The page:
Since New Year’s Eve, gay social media has been in an uproar. Gay men are getting called out for hosting and attending massive parties during the deadliest time of the COVID-19 global pandemic. Videos of a gay party boat sinking, pictures of crowded circuit parties, and memes referencing these events are drawing commentary from the gay masses and holding these men accountable for their actions (or shaming them, depending on some people’s perspective).
As a licensed clinical social worker and gay man, I see this as a mass conscious awakening that has the potential to bring much needed healing and growth to gay men. However, it’s going to be a rough journey for some. In our professional therapeutic and coaching experience, we know that these types of self-awakenings are necessary for healing and are sometimes difficult for clients to navigate — even in a safe space and with a skilled professional. This is what a large number of men in our community are having to do right now. The difference is that they’re navigating this without having planned or prepared for it, are in a virtual free-for-all environment with an international spotlight on them, and without a mental health professional guiding the discussion.
If you are a clinical therapist or a life coach who is a gay man or has experience working with gay men, your voice, skills, knowledge, guidance, and wisdom are needed.
The potential impact on mental health
Gay men are reckoning with deep-seeded issues in our culture that have culminated into this current juncture. We are being forced to witness the maladaptive mindsets that lead adult gay men to cling to a lifestyle that puts them and others in real danger during the pandemic. We are also seeing frustration, anger, disappointment, vilification, and more from the collective.
The targets of all of this outrage are men who have been given the nickname “PV Gays.” The spotlight that’s being placed on them will have a mental and emotional impact. Some may lose jobs, struggle financially, be socially ostracized, and more. Access to healthy coping skills, spaces, and activities may be limited or completely out of reach, as many will be returning to locations with strict shutdowns for the pandemic. Some may have active substance use issues and other unhealthy coping/numbing mechanisms. It’s a perfect storm for a mental health disaster.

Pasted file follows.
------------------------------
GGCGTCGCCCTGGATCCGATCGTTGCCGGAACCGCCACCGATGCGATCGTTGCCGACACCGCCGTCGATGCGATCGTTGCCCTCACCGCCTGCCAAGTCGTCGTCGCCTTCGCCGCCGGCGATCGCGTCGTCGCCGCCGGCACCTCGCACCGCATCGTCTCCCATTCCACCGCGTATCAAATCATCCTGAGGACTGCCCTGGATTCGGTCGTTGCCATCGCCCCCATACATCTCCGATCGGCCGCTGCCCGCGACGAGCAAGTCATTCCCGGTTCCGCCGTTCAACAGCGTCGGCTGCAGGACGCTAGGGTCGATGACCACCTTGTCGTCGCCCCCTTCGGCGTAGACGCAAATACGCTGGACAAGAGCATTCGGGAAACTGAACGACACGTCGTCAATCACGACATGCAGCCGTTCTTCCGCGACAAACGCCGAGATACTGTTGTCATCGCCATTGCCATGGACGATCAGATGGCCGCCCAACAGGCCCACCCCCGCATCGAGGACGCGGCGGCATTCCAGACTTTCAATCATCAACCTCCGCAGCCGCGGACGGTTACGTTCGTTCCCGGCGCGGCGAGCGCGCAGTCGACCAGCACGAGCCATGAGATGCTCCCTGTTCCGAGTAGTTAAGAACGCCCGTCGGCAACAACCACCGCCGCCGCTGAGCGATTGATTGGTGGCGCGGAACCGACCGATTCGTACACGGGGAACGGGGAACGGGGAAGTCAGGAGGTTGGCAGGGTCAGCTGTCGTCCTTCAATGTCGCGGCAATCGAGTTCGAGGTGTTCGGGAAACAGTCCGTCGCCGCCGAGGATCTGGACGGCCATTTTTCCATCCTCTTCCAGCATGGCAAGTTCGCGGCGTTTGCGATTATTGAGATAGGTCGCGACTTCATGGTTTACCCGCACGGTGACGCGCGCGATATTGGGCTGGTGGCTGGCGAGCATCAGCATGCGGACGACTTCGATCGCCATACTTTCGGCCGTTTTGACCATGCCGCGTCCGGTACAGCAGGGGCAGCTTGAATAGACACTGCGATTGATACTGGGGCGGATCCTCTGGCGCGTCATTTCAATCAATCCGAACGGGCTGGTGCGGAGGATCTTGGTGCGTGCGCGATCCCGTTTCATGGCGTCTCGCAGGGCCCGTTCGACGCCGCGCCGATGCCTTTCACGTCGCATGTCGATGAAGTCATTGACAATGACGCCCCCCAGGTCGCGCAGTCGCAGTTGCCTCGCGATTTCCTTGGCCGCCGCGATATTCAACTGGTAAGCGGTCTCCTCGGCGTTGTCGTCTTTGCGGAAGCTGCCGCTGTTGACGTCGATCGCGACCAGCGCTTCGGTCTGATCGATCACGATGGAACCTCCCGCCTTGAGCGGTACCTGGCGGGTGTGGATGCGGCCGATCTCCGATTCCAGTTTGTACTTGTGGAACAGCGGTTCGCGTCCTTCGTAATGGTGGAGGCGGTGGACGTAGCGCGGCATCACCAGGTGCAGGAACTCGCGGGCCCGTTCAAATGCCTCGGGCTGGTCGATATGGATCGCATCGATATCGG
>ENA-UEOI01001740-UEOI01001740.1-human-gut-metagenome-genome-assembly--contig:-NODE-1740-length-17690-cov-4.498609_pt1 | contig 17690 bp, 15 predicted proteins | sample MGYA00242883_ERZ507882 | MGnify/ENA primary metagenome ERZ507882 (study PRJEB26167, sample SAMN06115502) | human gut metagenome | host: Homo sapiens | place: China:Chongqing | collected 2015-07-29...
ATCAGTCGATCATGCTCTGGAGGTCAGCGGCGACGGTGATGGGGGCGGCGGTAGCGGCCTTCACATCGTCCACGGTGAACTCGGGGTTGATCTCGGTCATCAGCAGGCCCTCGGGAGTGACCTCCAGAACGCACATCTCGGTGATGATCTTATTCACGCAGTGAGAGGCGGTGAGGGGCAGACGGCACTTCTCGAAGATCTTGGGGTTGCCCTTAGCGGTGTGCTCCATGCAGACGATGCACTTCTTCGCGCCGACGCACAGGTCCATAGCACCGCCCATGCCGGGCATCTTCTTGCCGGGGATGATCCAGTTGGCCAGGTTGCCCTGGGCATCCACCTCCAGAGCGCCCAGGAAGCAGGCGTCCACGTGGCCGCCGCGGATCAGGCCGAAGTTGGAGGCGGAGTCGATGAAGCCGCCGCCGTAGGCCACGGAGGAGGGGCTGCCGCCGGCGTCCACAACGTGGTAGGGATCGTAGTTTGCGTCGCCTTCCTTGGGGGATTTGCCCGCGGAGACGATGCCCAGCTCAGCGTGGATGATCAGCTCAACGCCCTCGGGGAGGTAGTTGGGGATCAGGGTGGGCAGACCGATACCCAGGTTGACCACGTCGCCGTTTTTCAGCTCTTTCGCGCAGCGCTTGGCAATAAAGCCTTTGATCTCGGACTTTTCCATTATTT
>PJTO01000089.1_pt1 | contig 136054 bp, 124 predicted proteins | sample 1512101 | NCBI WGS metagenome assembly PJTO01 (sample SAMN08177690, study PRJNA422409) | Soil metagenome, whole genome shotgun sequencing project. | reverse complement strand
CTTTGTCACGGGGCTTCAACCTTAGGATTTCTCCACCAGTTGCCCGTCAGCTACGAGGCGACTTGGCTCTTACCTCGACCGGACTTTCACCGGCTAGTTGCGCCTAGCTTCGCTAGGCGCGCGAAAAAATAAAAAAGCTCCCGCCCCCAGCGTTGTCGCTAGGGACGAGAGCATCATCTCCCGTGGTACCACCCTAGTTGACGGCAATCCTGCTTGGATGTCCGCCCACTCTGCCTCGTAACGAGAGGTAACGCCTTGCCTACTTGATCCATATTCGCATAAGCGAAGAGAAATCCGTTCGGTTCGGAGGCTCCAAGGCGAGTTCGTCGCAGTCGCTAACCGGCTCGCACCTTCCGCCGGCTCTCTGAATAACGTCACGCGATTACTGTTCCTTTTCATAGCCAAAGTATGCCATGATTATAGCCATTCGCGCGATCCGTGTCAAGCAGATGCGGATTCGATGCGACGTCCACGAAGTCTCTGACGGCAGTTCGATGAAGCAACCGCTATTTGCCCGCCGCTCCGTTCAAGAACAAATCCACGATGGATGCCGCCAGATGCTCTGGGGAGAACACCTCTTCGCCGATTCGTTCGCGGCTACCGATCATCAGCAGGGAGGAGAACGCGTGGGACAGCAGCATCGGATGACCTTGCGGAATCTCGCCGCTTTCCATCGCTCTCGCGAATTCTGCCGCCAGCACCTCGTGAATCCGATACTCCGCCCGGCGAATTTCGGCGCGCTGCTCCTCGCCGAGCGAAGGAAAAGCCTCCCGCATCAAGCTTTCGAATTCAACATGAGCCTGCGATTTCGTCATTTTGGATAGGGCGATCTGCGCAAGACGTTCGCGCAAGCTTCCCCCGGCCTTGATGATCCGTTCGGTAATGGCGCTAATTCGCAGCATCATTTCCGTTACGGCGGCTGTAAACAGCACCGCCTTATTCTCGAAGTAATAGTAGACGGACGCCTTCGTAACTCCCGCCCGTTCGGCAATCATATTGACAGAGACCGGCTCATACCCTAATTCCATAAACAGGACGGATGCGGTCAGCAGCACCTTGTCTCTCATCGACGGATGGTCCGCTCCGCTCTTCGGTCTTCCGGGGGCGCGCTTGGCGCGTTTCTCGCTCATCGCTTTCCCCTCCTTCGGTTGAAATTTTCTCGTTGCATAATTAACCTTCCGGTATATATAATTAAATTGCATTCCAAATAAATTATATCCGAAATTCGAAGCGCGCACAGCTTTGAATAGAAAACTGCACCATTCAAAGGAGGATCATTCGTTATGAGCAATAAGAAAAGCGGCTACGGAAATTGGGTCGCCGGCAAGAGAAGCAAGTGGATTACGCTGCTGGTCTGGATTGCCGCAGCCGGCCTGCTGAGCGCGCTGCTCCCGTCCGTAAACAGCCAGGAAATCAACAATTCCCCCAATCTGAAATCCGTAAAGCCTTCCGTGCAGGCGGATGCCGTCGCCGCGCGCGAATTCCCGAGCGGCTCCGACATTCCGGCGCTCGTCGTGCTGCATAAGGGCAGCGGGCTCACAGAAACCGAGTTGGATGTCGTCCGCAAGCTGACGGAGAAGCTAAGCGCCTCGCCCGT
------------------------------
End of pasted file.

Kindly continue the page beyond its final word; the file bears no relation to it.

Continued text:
This is all happening to a community and gay men who already have a life experience filled with issues such as rejection, complicated self-worth, body image issues, and more. I go deeper into this aspect of the gay male experience in my article “Gay Men & the Culture that Creates ‘PV Gays.’” With that said, this community awakening has the potential to impact even those who chose to do the right thing and stay home. A mirror is being held up to gay men that reflects the culture that they live in and promote. The comments on social media tell us that gay men are processing, reflecting, and have a strong desire for change.
For fellow licensed mental health professionals, we know that we have to meet people where they are. With this said, some of the gay men who need our support right now may not have the access, means, or the willingness to seek help. This is why helping professionals, therapists and life coaches alike, must do what we can to turn on our lighthouse to signal to the gay community that we’re here and ready to help.
How do we do this?
5 ways to help during this crucial time